Lithium: Inmate 39 Review – Not Recommended for Those With Low Frustration Tolerance

Lithium: Inmate 39 Review

Lithium: Inmate 39 is a horror game that remembers what horror games like Resident Evil used to be like. The fixed cameras, the creepy noises, the exceptional levels of violence. Oh, yes, the people over at Canu Arts certainly remember all of that and try to recapture that in Lithium. Unfortunately, one thing that seemed to have been forgotten was recapturing what also made those games fun.

In Lithium, you play Inmate 39, a resident in an asylum who must navigate the dark hallways and secret passageways of the most iconic of horror settings in order to uncover his past and find out what happened to his mind.

A fairly unique set-up for a game and the art style follows suit. Inmate 39 looks like a neo-noir Abe from Oddworld mixed with a lubberkin from Witcher 3. The monsters that populate the world and try to murder you at every turn are made up of dozens of arms on a torso, screaming faces where stomachs should be, babies with oversized heads… you know, the kinds of things Sid would have made in the first Toy Story. The pure delirium of the monster designs is matched by the inventive ways that they die. You don’t really do any of the killing yourself, instead luring the monsters into the traps that kill you if you’re not careful. The monsters, much like 39, fry, slice and explode in an almost comical display of gore.


“Canu Arts decided to utilize the fixed camera to bring about that sense of dread which would accompany exploration in the early Resident Evil games, but it’s that same fixed camera that is going to kill you the most.”

This is, essentially, a puzzle solving game but the above traps I mentioned make things fairly difficult in between puzzles. Yes, they give you many means to dispose of monsters that are also sprinkled along the way but slicing swords, collapsible floors, hands coming from the walls, mines, water with an exposed wire in it – the amount of ways to die is seemingly endless. All of that doesn’t even include bosses!

Canu Arts decided to utilize the fixed camera to bring about that sense of dread which would accompany exploration in the early Resident Evil games, but it’s that same fixed camera that is going to kill you the most. Countless times the camera shifted and as I tried to get my bearings, the floor fell out from under me, or a sword popped up or monstrous hands came out of the wall and pulled me apart. The coupling of an endless supply of traps and a camera seemingly designed to aid them, stacks the game mercilessly against you.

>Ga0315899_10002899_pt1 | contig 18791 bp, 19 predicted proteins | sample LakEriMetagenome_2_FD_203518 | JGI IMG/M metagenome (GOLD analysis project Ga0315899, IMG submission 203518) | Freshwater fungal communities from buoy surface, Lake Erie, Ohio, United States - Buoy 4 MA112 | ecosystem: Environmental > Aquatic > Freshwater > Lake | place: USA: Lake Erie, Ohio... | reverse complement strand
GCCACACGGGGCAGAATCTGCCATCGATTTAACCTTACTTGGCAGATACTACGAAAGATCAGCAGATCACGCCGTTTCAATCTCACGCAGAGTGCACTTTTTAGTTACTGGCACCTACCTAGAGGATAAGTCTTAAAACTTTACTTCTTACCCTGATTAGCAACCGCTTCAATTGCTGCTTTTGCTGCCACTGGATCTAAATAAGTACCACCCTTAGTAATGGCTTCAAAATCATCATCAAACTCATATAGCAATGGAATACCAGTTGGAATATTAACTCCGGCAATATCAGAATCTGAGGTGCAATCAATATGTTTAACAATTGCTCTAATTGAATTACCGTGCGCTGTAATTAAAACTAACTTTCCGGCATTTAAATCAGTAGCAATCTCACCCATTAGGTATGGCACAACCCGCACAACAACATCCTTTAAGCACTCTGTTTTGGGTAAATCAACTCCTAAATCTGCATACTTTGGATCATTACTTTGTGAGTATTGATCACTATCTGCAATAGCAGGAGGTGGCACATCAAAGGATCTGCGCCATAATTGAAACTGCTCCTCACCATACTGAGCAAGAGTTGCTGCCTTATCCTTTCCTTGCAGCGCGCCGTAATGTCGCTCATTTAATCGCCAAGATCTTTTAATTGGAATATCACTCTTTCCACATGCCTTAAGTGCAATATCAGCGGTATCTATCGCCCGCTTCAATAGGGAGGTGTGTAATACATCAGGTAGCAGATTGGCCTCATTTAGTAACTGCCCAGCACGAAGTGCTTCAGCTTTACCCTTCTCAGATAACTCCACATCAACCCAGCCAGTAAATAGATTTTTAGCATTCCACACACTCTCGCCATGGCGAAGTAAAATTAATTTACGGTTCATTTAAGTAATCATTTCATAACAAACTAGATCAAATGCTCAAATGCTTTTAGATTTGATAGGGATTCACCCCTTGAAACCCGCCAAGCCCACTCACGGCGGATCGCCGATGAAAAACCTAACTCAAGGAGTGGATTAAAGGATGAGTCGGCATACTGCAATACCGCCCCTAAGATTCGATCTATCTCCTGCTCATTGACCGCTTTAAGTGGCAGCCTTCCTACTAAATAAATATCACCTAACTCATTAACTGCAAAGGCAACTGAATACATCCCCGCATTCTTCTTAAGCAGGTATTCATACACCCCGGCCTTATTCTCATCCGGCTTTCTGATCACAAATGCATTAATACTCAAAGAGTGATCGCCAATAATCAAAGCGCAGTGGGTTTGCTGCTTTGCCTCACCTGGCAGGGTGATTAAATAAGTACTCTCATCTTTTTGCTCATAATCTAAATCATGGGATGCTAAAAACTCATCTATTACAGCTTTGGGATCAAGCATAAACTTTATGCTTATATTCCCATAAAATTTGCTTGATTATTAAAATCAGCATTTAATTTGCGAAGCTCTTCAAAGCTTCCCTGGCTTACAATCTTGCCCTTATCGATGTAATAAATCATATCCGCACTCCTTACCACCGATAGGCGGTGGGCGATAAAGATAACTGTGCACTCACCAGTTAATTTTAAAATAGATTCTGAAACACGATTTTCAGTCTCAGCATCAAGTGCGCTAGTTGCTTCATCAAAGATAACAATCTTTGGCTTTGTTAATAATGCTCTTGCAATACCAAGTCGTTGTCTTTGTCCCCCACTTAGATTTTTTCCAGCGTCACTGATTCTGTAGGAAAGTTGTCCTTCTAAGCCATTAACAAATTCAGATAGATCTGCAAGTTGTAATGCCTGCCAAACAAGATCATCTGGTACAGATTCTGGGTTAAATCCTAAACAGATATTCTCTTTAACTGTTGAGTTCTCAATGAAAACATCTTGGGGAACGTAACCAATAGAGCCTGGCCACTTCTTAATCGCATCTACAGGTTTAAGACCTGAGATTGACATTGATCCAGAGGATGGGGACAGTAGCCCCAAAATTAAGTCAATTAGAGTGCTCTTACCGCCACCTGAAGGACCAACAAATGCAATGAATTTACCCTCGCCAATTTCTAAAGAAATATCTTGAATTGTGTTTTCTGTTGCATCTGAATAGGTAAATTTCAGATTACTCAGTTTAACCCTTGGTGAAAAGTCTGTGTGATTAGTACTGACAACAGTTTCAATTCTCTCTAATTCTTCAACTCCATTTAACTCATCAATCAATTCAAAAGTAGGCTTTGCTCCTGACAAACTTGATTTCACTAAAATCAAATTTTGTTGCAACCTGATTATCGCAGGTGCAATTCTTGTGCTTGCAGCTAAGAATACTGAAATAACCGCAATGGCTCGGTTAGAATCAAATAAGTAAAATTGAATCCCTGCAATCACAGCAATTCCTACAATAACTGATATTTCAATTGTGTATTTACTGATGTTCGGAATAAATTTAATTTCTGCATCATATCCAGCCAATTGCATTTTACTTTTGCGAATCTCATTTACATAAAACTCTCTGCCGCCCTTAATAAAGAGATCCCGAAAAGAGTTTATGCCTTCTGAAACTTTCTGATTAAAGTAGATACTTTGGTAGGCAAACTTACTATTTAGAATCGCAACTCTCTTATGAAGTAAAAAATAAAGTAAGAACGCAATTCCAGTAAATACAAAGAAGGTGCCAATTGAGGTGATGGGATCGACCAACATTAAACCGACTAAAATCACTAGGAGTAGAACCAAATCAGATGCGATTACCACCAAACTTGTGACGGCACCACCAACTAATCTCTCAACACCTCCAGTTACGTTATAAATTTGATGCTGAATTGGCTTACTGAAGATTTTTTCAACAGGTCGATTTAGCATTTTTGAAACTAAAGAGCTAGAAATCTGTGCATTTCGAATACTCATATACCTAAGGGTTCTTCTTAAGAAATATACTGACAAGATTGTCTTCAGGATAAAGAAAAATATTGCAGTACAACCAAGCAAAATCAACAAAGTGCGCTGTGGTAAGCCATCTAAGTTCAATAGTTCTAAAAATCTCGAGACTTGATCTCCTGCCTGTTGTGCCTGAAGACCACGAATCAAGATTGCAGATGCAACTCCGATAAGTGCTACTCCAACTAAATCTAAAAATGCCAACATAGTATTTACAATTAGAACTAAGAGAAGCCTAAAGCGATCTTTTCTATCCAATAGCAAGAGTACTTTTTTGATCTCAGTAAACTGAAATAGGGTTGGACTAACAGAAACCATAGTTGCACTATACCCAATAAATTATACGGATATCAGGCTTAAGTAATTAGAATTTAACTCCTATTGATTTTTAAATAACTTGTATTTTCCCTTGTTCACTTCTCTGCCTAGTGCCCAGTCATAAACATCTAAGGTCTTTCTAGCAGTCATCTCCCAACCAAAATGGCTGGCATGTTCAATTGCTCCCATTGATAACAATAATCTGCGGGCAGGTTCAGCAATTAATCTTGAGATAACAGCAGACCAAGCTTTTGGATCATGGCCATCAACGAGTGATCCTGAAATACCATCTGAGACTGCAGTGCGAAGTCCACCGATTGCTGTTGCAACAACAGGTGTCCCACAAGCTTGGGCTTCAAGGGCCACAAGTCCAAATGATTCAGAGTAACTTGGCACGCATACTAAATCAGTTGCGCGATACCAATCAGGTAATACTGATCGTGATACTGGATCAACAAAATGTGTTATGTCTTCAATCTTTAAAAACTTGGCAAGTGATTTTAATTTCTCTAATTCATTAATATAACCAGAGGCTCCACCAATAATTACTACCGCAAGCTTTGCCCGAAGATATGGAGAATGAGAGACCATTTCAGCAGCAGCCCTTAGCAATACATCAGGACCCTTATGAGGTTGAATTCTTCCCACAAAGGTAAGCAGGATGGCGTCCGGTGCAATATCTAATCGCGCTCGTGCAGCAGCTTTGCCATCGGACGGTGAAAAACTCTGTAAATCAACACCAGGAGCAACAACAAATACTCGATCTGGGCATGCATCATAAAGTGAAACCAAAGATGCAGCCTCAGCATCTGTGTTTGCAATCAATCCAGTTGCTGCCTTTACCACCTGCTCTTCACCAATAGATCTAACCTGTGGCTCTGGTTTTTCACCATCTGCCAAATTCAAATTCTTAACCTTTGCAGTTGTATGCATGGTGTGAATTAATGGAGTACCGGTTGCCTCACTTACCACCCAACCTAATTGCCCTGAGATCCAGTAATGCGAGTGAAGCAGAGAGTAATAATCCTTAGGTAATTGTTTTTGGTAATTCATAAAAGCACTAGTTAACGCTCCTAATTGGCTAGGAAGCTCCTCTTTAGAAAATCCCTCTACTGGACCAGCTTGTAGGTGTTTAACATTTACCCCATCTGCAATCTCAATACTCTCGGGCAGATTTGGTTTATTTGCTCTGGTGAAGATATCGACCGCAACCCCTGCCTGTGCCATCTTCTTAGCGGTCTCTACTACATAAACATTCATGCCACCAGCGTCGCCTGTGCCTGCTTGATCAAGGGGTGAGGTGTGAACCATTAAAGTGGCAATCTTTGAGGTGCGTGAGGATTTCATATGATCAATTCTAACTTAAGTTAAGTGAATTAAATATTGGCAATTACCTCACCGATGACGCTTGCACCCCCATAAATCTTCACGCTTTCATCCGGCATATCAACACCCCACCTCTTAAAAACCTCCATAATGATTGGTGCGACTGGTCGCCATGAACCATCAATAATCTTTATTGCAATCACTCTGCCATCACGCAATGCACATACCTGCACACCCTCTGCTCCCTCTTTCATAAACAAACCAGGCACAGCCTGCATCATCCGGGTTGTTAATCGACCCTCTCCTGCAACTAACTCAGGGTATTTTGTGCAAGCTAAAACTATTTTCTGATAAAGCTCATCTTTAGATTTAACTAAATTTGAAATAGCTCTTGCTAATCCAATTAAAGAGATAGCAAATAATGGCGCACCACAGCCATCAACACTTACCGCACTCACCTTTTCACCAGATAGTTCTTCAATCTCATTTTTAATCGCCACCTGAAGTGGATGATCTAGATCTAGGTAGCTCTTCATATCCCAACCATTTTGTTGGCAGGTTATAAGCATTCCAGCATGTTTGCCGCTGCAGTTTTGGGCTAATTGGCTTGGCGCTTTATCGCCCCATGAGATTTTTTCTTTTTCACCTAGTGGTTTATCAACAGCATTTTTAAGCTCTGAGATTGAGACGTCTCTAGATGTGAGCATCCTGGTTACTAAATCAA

Lithium Inmate 39 ins1

You are also offered terribly clunky controls. Considering that you must leap to safety or run quickly to get away from many of the traps or to outrun a monster that is chasing you, you’d figure the controls would be a bit smoother. In the opening few minutes, there is a puddle of water with electricity in it and a monster on the other side. You need to walk right up to the edge of the water (since your jumping skills are negligible), leap over to lure the monster, immediately leap back and let the monster kill itself so you can get behind him and get a key. I died at least a dozen times but most likely many more. I kept walking too close to the water and then being too far back when I jumped. Or jumping too soon or too late after making it over. Finally, I killed the monster and got the key, only to not walk close enough to the water when I jumped and then too close the next time.

This anecdote is pretty much the entire play through in a nutshell. Lithium is only a couple of hours long but it’s mostly because the majority of the time is replaying sections over and over. It’s not even that the puzzles are overly difficult either. It’s just that Lithium is seemingly designed to frustrate you with an implausible amount of deaths and an absurd amount of obstacles to overcome.

Lithium Inmate 39 ins2

Lithium: Inmate 39 is a game that started from a cool idea, has an interesting art style and revels in the gore it produces while trying to recapture a horror style from another era that is mostly forgotten these days. However, it brought along the poor controls and the assigned camera to help the plethora of traps, monsters and bosses you encounter to kill you a humorous, albeit extremely frustrating, amount of times. Ultimately, Lithium undoes the good it tries to bring to the table with how aggravating it actually is. If you miss you the old Resident Evil games, then just buy the remastered versions of them. This game will try your patience far more than it will give you feelings of nostalgia.

***A PS4 code was provided by the publisher***

The Good

  • Not a lot of jump scares
  • A throwback to earlier horror games

The Bad

  • Clunky controls
  • Camera will get you killed
  • Gameplay is frustrating